No one likes to think about this, but with a giant breed it’s something to consider.
Even though Great Danes are one of the largest breeds they have a relatively short life span. According to the AKC life expectancy is between 8-10 years. On a rare occasion a Dane will live as long as 12 years while some only make 6-7 years.
In my opinion this is the biggest drawback to owning a Great Dane, but in my experience this “down-side” is far out-weighed by the quality of the years you get to spend with these wonderful animals.
Where to start
To spend as many years as possible with your Great Dane the first step is to find a quality breeder. I’m sure you know to avoid the puppy mills that advertise puppies at bargain prices, or pet stores where the origin of the puppy is unknown, but how do you find a quality breeder?
When we started considering a Great Dane we went to a couple local Dog Shows to meet some Great Danes and of course, their owners and breeders. If you can find a Dog Show you will find a wealth of information. People love talking about their dogs, you will have no problem getting answers to most if not all of your questions. When you find a dog that you especially like ask the owner about their breeder. Most good breeders won’t sell to just anyone, so ask about the process they went through to purchase their dog and if the breeder maintains any show or stud rights to their puppies (this is a common practice with high quality dogs).
You can also ask your veterinarian. Your vet sees a lot of dogs and will have a good gauge on the relative health and well-being of the dogs they see. They may even have a good working relationship with breeders in your area.
The best breeders will have a good reputation among Dog Shows and veterinarians and have built their business on “word of mouth” referrals. Quality breeders don’t normally advertise because their reputation brings them more business than they can normally handle resulting in a waiting list for potential puppy owners.
How You can Help
There are things you can do to help ensure a long healthy life for your Great Dane.
FEEDING: From the very start you need to feed your puppy properly. Great Danes grow alarmingly fast by nature so DO NOT feed them traditional puppy food. Puppy food typically has additives to help a puppy grow – let’s just say that a Great Dane doesn’t need any help here. In fact if you give a Great Dane traditional puppy food it will cause the puppy to grow too fast and likely cause bone and joint problems.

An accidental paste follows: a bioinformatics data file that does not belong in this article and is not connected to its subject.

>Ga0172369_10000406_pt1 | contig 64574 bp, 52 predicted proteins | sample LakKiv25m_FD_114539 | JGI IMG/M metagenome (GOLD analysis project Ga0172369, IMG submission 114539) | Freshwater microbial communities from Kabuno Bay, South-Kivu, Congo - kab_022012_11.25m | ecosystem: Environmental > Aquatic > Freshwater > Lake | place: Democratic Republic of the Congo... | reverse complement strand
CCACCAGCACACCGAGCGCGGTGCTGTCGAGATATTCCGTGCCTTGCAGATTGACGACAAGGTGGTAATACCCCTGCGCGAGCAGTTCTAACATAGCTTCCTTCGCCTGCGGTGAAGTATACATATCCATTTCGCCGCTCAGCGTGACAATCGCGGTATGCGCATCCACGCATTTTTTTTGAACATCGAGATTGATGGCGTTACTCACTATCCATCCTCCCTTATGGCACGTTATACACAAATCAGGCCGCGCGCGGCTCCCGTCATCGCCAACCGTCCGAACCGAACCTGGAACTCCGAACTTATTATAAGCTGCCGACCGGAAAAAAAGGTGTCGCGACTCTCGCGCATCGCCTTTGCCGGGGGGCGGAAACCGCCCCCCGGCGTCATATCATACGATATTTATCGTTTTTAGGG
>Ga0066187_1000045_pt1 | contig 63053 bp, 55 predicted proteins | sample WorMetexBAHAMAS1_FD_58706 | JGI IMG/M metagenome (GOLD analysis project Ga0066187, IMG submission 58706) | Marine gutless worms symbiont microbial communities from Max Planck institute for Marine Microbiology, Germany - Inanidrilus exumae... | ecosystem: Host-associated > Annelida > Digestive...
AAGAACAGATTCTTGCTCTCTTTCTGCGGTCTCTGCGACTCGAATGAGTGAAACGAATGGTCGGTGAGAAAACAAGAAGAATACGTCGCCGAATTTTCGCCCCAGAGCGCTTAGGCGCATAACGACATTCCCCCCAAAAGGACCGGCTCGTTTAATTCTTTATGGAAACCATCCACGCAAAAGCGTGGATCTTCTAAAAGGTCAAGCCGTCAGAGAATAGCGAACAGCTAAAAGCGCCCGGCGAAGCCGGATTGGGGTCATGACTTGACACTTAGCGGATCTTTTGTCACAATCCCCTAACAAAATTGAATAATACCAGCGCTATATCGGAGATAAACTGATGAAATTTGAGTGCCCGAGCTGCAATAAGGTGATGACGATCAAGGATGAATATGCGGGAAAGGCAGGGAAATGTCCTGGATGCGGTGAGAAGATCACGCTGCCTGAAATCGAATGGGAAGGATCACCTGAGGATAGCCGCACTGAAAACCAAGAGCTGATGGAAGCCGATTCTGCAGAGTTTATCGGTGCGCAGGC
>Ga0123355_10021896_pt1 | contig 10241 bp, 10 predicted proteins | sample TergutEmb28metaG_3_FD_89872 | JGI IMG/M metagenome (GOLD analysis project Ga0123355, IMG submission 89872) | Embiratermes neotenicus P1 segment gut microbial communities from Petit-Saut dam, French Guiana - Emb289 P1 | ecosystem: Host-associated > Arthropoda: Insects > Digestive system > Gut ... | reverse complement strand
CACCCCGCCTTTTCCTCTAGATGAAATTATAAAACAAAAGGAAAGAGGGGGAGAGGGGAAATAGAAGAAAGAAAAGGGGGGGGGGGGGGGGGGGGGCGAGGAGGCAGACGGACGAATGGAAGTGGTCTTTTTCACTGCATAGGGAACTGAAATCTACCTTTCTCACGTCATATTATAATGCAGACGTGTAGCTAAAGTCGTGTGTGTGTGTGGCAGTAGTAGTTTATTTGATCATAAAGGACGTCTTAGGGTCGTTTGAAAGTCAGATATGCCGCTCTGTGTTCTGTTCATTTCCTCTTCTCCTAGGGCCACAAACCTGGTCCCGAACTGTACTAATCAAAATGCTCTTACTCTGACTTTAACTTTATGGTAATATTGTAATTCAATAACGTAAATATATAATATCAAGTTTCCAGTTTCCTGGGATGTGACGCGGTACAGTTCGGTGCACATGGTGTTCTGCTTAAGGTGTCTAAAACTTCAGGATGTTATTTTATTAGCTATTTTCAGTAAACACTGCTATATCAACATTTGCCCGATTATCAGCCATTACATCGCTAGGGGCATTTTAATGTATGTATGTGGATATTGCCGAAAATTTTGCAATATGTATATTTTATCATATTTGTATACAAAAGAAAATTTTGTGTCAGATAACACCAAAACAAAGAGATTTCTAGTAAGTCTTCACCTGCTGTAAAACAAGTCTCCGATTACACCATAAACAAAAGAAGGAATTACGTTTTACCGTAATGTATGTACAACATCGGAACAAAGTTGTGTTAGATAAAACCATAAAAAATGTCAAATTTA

Our breeder recommended feeding our puppy a mixture of white rice, ground chicken and a splash of whole milk for the first few months, then slowly adding some adult dry kibble as they grew. There are some puppy foods on the market that are specifically formulated for large breeds, but the needs of a Great Dane puppy are very specific and I’m not convinced that any commercial puppy food can match the rice/chicken/milk recipe. I know it seems high maintenance to cook rice and chicken for your dog. (I’ll be honest there were days when I was cooking rice and chicken for the dog and making PB&J sandwiches for my kids – don’t judge.) I just boiled up a bunch of chicken breasts (Sam’s Club or Costco for these) and made a large batch of rice – chopped the chicken up in a food processor and put them in separate containers in the fridge. It’s not like I was cooking rice & chicken every day.
Great Danes are prone to gastric dilatation and volvulus (GDV) or “Bloat.” Bloat is the #1 killer of Great Danes but it’s easily avoidable with some simple tips. Don’t give your Dane water within 30 minutes after feeding. Keep your Dane calm and quiet for at least 30 minutes after feeding – no rough play or running around the back yard (or living room for that matter). Both of these are major contributors to bloat. We’ll be covering this in more detail in future posts about feeding. (For more information about bloat read the article about Raised Feeding Bowls.)
EXERCISE: Contrary to common belief Great Danes are relatively quiet indoors. I tell people they’re more like furniture for the amount of time they spend laying on the living room rug. But it’s important for your Dane to get daily exercise. A large backyard to play in is great, or a long walk at least once a day. Your Great Dane should get 30-60 minutes of exercise or “yard play” every day to ensure good health.
VETERINARIAN: It should go without saying but you’ll want to take your pup to good vet for regular checkups at least once a year and keep them up to date on vaccinations and flea & tick treatments. We were able to find a vet that specializes in giant breeds, (They have English Mastiffs themselves) but a good vet will know how to care for your big puppy.
When to say, “Goodbye”
This is the hard part! No one wants to think about this day. When your Dane enters the “golden years” you’ll need to consider at what point are you keeping them alive for their benefit or your own. It can be hard to put your own desire to keep them aside and accept what best for the dog only you can make that call. Let your dog’s comfort and quality of life drive that decision.
We’ve always had what we call “Puppy Overlap.” (see photo of “Abby” and “Lucy” at the top of this post) To ensure our home is never without a dog and to help ease the transition, we normally purchase a new puppy before we lose our adult dog. I think it’s good for both the older dog and the new puppy to have the companionship during this transition time. I know it’s makes this traumatic time easier for our family.
Don’t let the relatively short life span spoil your opportunity to share life with these magnificent creatures.
How many years have you been able to share with your Danes? Do you have any experiences or suggestions on how to ease the transition time? We’d love to hear your story.